Vatteluttu

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Vatteluttu
Jewish copper plates of Cochin - (plate I, side I) (early 11th century AD).jpg
Vatteluttu from Kerala (11th century AD) (Malayalam) (Jewish copper plates of Cochin)
Type
Languages
Parent systems
Child systems
Kolezhuthu[2]
Sister systems
Pallava
[a] The Semitic origin of the Brahmic scripts is not universally agreed upon.

Vatteluttu (Tamil: வட்டெழுத்து, Vaṭṭeḻuttu; Malayalam: വട്ടെഴുത്ത്, Vaṭṭeḻuttŭ; Mozhi: Vattezhuthu) was an abugida of South India (Tamil Nadu and Kerala) and Sri Lanka used for writing the Tamil and Malayalam languages.[3][4]

The earliest forms of Vatteluttu have been traced to memorial stone inscriptions from the 4th century AD.[1] It probably developed from Tamil Brahmi around 4th-5th century AD.[1][5][6] Vatteluttu is distinctly attested in a number of inscriptions in Tamil Nadu from the 6th century AD.[3]

Vatteluttu characters are marked by a more cursive appearance than the modern Tamil script.[3] The script is written left to right, as is typical for Indian scripts.[3] Like the Tamil script from the 11th and later centuries, the script omits the virama V muting device.[3]

Vatteluttu was the common script for writing Tamil in the Tamil Nadu and Kerala till c. 9th century AD.[2] The modern Tamil script displaced Vatteluttu as the principle script for writing Tamil in c. 9th-10th century AD.[1][2] Vatteluttu use is also attested in north-eastern Sri Lankan rock inscriptions, such as those found near Trincomalee, dated c. 5th and 8th centuries AD.[7]

Etymology[edit]

Three possible hypotheses for the etymology of the term 'Vatteluttu' are commonly accepted. Eluttu/ezhuthu is lit. 'written form' in this context; and affixed here it means 'writing system' or 'script'. The three hypothesised meanings for the name are:

  • Vatte + eluttu; 'rounded script'[2][4]
  • Vata + eluttu; 'northern script'[2]
  • Vette + eluttu; 'chiseled script'[2]

Vatteluttu in Kerala[edit]

In what is now Kerala, Vatteluttu continued for a much longer period than in Tamil Nadu (by incorporating characters from Grantha/Southern Pallava Grantha script to represent Indo-Aryan or Sanskrit words in early Malayalam).[8][2]

Early Malayalam inscriptions related to the Chera Perumals, kings of Kerala between c. 9th and 12th century AD, are composed mostly in Vatteluttu.[2][9] The script went on evolving during this period (in such a way that the date of a record may be fixed approximately by reference to the script alone) and in the post-Chera Perumal period (c. 12th century onwards).[2]

The political importance of the use of a uniform script (Vatteluttu) and language (early forms of Malayalam) has not been adequately recognized at least in the context of the history of Kēraḷa. Script, unless used for purposes of trade, can be one of those engines used by a political agency (the Chera Perumal king) to impose its authority over large areas in pre-modern time when the use of literacy for purposes of communication was limited.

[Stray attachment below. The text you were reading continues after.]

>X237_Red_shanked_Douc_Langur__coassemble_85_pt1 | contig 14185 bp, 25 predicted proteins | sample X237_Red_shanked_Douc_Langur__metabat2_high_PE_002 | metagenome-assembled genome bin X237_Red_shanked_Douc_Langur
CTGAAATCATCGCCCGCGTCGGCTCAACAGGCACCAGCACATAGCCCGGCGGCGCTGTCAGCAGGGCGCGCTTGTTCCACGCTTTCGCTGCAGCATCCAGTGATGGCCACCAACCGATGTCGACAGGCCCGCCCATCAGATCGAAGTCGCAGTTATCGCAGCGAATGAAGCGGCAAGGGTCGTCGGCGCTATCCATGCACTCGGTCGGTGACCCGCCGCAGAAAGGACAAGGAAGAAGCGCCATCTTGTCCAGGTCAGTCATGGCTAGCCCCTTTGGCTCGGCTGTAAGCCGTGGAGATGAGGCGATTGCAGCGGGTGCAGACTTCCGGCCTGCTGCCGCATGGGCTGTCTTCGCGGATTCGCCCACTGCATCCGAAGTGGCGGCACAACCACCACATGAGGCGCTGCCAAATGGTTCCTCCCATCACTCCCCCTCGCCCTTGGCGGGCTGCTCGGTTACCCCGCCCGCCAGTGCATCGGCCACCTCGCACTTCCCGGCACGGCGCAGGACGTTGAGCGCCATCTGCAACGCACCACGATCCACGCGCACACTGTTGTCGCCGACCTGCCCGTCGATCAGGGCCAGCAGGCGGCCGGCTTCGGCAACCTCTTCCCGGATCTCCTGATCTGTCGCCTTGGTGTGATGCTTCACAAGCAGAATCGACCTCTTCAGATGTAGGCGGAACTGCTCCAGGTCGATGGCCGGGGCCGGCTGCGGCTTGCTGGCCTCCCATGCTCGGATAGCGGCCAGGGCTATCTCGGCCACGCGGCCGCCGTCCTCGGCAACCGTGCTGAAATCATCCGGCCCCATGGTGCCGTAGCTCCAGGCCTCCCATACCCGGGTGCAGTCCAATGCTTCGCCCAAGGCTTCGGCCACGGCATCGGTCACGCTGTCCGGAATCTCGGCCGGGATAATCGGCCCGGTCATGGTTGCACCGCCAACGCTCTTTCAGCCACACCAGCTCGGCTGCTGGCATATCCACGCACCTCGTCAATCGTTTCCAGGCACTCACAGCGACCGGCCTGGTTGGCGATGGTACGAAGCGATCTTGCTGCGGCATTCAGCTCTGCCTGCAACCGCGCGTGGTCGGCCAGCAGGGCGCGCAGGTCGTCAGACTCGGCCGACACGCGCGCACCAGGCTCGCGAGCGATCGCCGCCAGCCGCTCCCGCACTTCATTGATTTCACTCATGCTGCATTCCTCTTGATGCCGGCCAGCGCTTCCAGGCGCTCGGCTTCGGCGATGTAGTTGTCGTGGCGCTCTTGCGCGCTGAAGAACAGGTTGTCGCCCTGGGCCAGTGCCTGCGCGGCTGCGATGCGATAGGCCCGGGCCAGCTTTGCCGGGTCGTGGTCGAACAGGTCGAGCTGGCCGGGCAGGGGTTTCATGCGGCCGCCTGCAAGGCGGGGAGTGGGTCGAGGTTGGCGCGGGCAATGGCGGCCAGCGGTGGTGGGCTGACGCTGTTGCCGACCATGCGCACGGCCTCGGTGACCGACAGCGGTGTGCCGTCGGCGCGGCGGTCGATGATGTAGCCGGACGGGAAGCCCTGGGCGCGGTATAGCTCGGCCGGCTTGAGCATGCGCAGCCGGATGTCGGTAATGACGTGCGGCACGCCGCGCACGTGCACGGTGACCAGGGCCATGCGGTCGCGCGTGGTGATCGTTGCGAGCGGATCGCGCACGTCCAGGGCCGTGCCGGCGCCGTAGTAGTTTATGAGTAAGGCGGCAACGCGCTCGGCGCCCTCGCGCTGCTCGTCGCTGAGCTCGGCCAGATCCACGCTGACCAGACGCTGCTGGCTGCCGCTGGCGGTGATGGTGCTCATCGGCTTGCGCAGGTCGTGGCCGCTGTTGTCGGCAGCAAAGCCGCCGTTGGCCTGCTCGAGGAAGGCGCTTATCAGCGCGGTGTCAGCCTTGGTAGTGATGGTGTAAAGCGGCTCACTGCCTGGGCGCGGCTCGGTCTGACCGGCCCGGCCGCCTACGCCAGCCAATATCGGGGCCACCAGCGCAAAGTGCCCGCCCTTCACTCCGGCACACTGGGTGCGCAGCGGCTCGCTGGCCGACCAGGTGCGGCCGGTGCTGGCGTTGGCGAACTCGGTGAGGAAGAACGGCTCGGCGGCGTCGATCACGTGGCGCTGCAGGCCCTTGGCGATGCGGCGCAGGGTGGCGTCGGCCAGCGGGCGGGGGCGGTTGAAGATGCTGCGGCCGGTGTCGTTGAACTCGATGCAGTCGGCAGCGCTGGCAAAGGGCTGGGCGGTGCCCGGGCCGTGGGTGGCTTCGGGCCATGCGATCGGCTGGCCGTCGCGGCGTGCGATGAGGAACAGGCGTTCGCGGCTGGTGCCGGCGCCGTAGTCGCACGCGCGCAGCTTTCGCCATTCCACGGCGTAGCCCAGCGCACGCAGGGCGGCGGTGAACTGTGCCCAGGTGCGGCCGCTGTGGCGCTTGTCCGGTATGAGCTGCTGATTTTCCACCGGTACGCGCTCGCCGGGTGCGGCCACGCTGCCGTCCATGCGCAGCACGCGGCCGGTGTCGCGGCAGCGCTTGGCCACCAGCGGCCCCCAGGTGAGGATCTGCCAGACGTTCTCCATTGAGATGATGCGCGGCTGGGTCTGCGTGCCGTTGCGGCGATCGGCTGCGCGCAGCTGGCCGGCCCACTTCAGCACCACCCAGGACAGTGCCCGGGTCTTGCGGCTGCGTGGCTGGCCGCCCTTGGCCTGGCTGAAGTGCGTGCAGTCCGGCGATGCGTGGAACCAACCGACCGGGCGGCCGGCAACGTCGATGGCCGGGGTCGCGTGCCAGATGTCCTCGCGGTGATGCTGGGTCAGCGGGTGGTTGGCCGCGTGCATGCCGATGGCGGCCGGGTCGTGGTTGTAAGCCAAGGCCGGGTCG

The modern Malayalam script, a modified form of the Grantha/Southern Pallava Grantha script, gradually replaced Vatteluttu for writing Malayalam in Kerala.[2] It gradually developed into a script known as "Koleluttu" in Kerala (and continued in use among certain Kerala communities, especially Muslims and Christians, even after the 16th century and up to the 19th century AD).[2]

Characters[edit]

Vatteluttu characters
Velvikudi Grant (8th century AD) (Tamil language)
Vatteluttu from Kerala (9th century AD) (early form of Malayalam language) (Quilon Syrian copper plates)

Evolution of the Tamil and the Vatteluttu scripts[edit]

The image shows the divergent evolution of the Tamil and the Vatteluttu scripts. The Vatteluttu script is shown on the left column, Tamil Brahmi in the middle column, and the Tamil script is shown on the right column. The earlier is near the centre and that later is towards the sides.

Divergent evolution of Tamil and Vatteluttu scripts.

See also[edit]

References[edit]

  1. ^ a b c d e K. Rajan (2001). "Territorial Division as Gleaned from Memorial Stones". East and West. 51 (3/4): 359–367. JSTOR 29757518.
  2. ^ a b c d e f g h i j k Narayanan, M. G. S. Perumāḷs of Kerala. Thrissur (Kerala): CosmoBooks, 2013. 379-80 and 398.
  3. ^ a b c d e Coulmas, Florian (1999). The Blackwell Encyclopedia of Writing Systems. p. 542. ISBN 9780631214816.
  4. ^ a b "Tamil language | Origin, History, & Facts". Encyclopedia Britannica. Retrieved 4 March 2020.
  5. ^ Iravatham Mahadevan (2003). Early Tamil Epigraphy. Cre-A. pp. 210–213. ISBN 978-0-674-01227-1.
  6. ^ Richard Salomon (2004), Review: Early Tamil Epigraphy: From the Earliest Times to the Sixth Century A.D. By IRAVATHAM MAHADEVAN. Harvard Oriental Series Volume 62, The Journal of the American Oriental Society, Vol. 124, Issue 3, pp. 565-569, doi:10.2307/4132283
  7. ^ Manogaran. The Untold Story of Ancient Tamils in Sri Lanka. p. 31.
  8. ^ Bhadriraju Krishnamurti (2003). The Dravidian Languages. Cambridge University Press. pp. 84–85. ISBN 978-1-139-43533-8.
  9. ^ Veluthat, Kesavan. "History and Historiography in Constituting a Region: The Case of Kerala." Studies in People’s History, vol. 5, no. 1, June 2018, pp. 13–31.